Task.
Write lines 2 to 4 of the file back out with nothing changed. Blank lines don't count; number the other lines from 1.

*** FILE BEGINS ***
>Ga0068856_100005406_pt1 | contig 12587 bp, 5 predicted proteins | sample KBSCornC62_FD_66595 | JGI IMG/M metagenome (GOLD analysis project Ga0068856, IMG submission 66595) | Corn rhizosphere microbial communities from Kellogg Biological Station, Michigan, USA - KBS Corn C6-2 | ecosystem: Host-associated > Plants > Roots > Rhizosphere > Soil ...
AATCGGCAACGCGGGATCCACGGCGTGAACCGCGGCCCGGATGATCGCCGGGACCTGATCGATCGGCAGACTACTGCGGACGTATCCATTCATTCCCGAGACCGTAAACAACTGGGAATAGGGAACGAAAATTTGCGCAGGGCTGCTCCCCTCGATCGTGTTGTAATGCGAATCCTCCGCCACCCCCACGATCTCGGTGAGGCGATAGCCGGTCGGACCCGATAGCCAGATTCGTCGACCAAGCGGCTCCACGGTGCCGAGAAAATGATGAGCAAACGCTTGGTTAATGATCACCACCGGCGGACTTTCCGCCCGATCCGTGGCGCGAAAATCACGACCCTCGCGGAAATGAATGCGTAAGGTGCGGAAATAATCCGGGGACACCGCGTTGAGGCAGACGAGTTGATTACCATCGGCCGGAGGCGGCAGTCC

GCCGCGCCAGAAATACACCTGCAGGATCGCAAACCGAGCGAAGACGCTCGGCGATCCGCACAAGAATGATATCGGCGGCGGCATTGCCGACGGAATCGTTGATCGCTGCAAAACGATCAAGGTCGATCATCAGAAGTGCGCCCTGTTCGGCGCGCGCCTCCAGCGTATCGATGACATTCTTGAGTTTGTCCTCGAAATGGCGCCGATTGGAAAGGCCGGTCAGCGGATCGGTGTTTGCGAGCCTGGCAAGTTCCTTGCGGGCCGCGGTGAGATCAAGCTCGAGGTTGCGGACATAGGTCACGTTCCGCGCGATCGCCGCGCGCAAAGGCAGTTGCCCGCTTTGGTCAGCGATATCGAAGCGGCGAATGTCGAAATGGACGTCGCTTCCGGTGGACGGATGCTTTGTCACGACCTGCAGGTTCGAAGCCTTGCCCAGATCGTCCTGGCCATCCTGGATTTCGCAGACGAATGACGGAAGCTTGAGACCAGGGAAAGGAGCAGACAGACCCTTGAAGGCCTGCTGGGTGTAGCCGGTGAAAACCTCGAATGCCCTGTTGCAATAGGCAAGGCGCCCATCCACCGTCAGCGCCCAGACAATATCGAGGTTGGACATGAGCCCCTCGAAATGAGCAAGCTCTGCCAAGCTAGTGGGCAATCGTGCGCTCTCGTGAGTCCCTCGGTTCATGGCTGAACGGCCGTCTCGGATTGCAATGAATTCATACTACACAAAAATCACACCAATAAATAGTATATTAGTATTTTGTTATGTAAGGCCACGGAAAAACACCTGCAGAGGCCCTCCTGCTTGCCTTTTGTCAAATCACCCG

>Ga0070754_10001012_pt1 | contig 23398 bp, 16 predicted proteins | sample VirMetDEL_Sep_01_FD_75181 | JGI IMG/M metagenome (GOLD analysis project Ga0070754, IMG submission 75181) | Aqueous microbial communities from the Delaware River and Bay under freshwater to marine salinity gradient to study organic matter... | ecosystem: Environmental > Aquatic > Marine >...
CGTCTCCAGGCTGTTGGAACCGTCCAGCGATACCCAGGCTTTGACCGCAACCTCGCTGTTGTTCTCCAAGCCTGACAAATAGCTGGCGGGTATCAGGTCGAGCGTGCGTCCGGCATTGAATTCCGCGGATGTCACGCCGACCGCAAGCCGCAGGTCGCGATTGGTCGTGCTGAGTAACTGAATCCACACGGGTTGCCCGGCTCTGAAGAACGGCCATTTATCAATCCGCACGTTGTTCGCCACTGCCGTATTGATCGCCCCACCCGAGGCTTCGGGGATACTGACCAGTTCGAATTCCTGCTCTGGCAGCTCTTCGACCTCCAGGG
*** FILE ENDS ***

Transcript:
AATCGGCAACGCGGGATCCACGGCGTGAACCGCGGCCCGGATGATCGCCGGGACCTGATCGATCGGCAGACTACTGCGGACGTATCCATTCATTCCCGAGACCGTAAACAACTGGGAATAGGGAACGAAAATTTGCGCAGGGCTGCTCCCCTCGATCGTGTTGTAATGCGAATCCTCCGCCACCCCCACGATCTCGGTGAGGCGATAGCCGGTCGGACCCGATAGCCAGATTCGTCGACCAAGCGGCTCCACGGTGCCGAGAAAATGATGAGCAAACGCTTGGTTAATGATCACCACCGGCGGACTTTCCGCCCGATCCGTGGCGCGAAAATCACGACCCTCGCGGAAATGAATGCGTAAGGTGCGGAAATAATCCGGGGACACCGCGTTGAGGCAGACGAGTTGATTACCATCGGCCGGAGGCGGCAGTCC

GCCGCGCCAGAAATACACCTGCAGGATCGCAAACCGAGCGAAGACGCTCGGCGATCCGCACAAGAATGATATCGGCGGCGGCATTGCCGACGGAATCGTTGATCGCTGCAAAACGATCAAGGTCGATCATCAGAAGTGCGCCCTGTTCGGCGCGCGCCTCCAGCGTATCGATGACATTCTTGAGTTTGTCCTCGAAATGGCGCCGATTGGAAAGGCCGGTCAGCGGATCGGTGTTTGCGAGCCTGGCAAGTTCCTTGCGGGCCGCGGTGAGATCAAGCTCGAGGTTGCGGACATAGGTCACGTTCCGCGCGATCGCCGCGCGCAAAGGCAGTTGCCCGCTTTGGTCAGCGATATCGAAGCGGCGAATGTCGAAATGGACGTCGCTTCCGGTGGACGGATGCTTTGTCACGACCTGCAGGTTCGAAGCCTTGCCCAGATCGTCCTGGCCATCCTGGATTTCGCAGACGAATGACGGAAGCTTGAGACCAGGGAAAGGAGCAGACAGACCCTTGAAGGCCTGCTGGGTGTAGCCGGTGAAAACCTCGAATGCCCTGTTGCAATAGGCAAGGCGCCCATCCACCGTCAGCGCCCAGACAATATCGAGGTTGGACATGAGCCCCTCGAAATGAGCAAGCTCTGCCAAGCTAGTGGGCAATCGTGCGCTCTCGTGAGTCCCTCGGTTCATGGCTGAACGGCCGTCTCGGATTGCAATGAATTCATACTACACAAAAATCACACCAATAAATAGTATATTAGTATTTTGTTATGTAAGGCCACGGAAAAACACCTGCAGAGGCCCTCCTGCTTGCCTTTTGTCAAATCACCCG

>Ga0070754_10001012_pt1 | contig 23398 bp, 16 predicted proteins | sample VirMetDEL_Sep_01_FD_75181 | JGI IMG/M metagenome (GOLD analysis project Ga0070754, IMG submission 75181) | Aqueous microbial communities from the Delaware River and Bay under freshwater to marine salinity gradient to study organic matter... | ecosystem: Environmental > Aquatic > Marine >...